“By doing a fitness test, you set a benchmark of what your current fitness is at, and you can then build up from there,” he says. It’s important not to use your old FTP number to determine your cycling training zones for your rebuilding training plan.

“The body can store some fitness. However, eventually everyone's physiology begins to degrade,” Melville explains. “That said, the rate of degradation may vary.

Detraining can result in physiological changes including a 7% decrease in VO2max after 21 days, although after 50 days an individual's VO2max tends to stabilize,” Melville highlights. 

But all of this can be reversed with the right training. When returning to training, there are certain phases that you need to go through, which Melville breaks down into this 3-fold approach:

Phase 1 - Strength 

- Resistance training 

- Cross training 

Phase 2 - Base training 

- Low intensity workout 

- Keep at least 80% of training below 75% of max HR 

Phase 3 - Event training

- Pick an event 

- Train specially for this event. 

Male cyclist riding outside

(Image credit: Future)

“The phases you follow and the length you remain in a certain phase may vary depending on how long of a break you have taken and how much your fitness has changed,” Melville caveats. 

“Over the course of a year your muscular strength and bone density both would have decreased, which means that your chances of getting injured when you return to training is a lot higher,” Melville notes. “So you need to build up your strength through resistance training or cross training - running would be a good example of that.”

In the second phase, you need to build up your base - this refers to your aerobic fitness, which means that you need to be keeping the majority of your training at low intensity.

If you’ve taken around a year off, the first phase is particularly important not to neglect. Whereas if you’ve taken a short break, of say only a month, then you can blend phase one and two together, conducting those at the same time, before then moving onto phase three. 

“In the initial portion of this phase, up to 90% of your training should be kept at below 75% of your max heart rate,” Melville recommends, “This is teaching the body to build up your aerobic base.”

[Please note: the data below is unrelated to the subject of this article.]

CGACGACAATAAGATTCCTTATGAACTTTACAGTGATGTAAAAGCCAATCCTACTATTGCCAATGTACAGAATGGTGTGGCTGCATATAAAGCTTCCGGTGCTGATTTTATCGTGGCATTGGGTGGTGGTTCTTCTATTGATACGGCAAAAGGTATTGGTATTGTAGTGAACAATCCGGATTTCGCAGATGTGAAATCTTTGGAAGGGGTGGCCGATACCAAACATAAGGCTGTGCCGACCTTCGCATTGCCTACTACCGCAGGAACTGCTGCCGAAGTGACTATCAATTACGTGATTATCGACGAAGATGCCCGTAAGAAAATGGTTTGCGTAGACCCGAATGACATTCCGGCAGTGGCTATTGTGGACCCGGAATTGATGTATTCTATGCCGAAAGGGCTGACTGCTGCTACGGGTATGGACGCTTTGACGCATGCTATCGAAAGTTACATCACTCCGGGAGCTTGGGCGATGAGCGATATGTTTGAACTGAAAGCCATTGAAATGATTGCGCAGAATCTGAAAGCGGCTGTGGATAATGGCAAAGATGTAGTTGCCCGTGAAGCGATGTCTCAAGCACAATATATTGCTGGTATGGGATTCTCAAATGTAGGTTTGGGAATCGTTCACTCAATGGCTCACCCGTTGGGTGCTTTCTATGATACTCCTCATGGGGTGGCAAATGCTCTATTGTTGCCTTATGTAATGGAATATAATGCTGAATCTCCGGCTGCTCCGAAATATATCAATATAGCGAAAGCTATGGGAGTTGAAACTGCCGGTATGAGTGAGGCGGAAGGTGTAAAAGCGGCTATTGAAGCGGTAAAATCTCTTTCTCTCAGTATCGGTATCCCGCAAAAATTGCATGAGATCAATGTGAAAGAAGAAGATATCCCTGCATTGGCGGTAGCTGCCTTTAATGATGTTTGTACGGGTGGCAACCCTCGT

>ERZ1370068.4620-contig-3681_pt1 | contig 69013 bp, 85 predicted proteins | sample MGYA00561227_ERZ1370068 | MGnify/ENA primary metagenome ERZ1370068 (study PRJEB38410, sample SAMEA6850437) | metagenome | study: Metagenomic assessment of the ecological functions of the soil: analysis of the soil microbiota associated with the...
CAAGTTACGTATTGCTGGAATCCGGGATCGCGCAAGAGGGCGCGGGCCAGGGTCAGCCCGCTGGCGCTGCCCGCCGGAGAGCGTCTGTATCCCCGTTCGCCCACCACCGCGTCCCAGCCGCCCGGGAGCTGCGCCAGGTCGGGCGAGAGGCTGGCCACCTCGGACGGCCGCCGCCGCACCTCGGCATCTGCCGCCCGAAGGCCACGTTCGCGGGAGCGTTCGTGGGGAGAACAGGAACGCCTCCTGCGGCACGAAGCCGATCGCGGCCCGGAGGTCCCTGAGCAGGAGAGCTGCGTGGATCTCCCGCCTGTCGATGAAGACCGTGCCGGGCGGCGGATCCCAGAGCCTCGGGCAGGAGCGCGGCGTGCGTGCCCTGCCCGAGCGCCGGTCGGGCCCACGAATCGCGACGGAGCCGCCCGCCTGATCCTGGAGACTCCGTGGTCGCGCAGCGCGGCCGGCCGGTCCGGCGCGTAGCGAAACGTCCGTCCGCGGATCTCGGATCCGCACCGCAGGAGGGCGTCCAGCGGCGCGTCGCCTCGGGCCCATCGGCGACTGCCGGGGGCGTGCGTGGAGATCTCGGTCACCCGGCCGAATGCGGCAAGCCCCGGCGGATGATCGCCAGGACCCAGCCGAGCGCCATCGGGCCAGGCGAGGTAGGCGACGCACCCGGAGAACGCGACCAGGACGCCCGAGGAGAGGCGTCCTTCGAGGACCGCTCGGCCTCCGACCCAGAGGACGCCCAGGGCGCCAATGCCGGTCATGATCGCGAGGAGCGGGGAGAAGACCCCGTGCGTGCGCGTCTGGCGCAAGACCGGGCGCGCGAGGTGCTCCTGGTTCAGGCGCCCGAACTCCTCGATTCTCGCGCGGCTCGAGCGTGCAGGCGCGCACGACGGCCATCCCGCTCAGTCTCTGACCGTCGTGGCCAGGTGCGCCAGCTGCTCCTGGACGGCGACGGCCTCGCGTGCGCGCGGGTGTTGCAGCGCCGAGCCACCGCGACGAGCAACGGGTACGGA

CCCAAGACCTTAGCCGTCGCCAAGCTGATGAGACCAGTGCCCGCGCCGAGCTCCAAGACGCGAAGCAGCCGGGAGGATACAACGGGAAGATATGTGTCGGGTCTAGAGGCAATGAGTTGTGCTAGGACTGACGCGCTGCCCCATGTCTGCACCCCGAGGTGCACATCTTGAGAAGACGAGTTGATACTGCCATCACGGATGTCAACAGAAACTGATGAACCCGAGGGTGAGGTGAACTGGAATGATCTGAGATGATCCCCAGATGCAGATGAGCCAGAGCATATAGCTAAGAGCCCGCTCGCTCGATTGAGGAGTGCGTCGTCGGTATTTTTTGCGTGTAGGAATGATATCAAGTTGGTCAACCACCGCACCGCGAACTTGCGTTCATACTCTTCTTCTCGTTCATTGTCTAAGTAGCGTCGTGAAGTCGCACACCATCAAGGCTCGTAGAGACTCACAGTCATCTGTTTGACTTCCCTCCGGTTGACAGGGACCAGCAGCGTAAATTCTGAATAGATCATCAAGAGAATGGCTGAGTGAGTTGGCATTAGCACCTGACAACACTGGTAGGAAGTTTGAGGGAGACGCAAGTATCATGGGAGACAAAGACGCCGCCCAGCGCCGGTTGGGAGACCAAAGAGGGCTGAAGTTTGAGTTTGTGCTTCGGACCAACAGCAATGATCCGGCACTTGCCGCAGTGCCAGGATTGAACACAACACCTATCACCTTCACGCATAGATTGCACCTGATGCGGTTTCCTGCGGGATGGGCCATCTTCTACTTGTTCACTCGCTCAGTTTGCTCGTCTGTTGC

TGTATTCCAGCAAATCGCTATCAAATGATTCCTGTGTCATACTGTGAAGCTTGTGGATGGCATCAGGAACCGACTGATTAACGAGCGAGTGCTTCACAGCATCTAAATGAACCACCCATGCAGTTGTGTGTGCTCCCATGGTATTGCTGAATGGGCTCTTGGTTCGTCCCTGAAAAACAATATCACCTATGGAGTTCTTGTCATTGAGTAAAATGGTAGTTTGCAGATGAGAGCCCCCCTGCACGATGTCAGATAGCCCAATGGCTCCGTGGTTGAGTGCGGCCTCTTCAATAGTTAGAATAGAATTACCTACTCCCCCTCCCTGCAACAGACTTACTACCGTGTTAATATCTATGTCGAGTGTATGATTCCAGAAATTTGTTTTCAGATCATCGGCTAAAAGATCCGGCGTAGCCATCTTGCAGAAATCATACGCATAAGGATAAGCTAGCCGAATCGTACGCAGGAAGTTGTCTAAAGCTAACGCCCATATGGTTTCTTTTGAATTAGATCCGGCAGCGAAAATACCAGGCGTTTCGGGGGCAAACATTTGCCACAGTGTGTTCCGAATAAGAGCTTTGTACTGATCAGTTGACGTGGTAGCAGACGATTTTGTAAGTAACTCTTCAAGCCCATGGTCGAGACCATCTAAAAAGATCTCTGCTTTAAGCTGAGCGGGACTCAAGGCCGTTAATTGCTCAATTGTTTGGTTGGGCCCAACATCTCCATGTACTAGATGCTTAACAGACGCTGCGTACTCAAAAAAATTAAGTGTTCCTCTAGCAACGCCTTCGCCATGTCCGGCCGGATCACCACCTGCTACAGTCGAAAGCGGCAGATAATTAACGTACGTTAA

In the third phase, it’s time to pick a goal or event, and begin your training specifically towards that. 

What to do if you're returning to cycling after still being active in another sport

It’s not necessarily the case that you’ll have been completely inactive in your time away from the bike. If that’s you, there are still some points to consider. 

“If you were able to maintain your fitness in another sport, like running, you wouldn’t necessarily need to go through the same approach [as described above]”, Melville notes. 

“But you would still need to train the muscles to work specifically for cycling. This is because the way our muscles work between running and cycling is still quite different. You may need to consider going to the gym to work on the specific mechanics of cycling, before then ramping up the volume on the bike.”

Once you’ve restarted your riding

There are a couple of things that you want to keep an eye on when you’re returning to cycling.

When analyzing your data, Melville recommends keeping a close eye on your heart rate (HR) as it will likely be higher compared to what you are used to. “When you stop training, your stroke volume decreases, which means the amount of blood pumped through the heart per beat goes down,” he explains. “As a result of this, the heart has to pump at a higher rate to compensate for the decrease in blood volume and so your heart rate will be anywhere up to 20 beats per minute faster than what you would expect.” As you return to cycling, you’ll find that your heart rate goes down for the same amount of power output.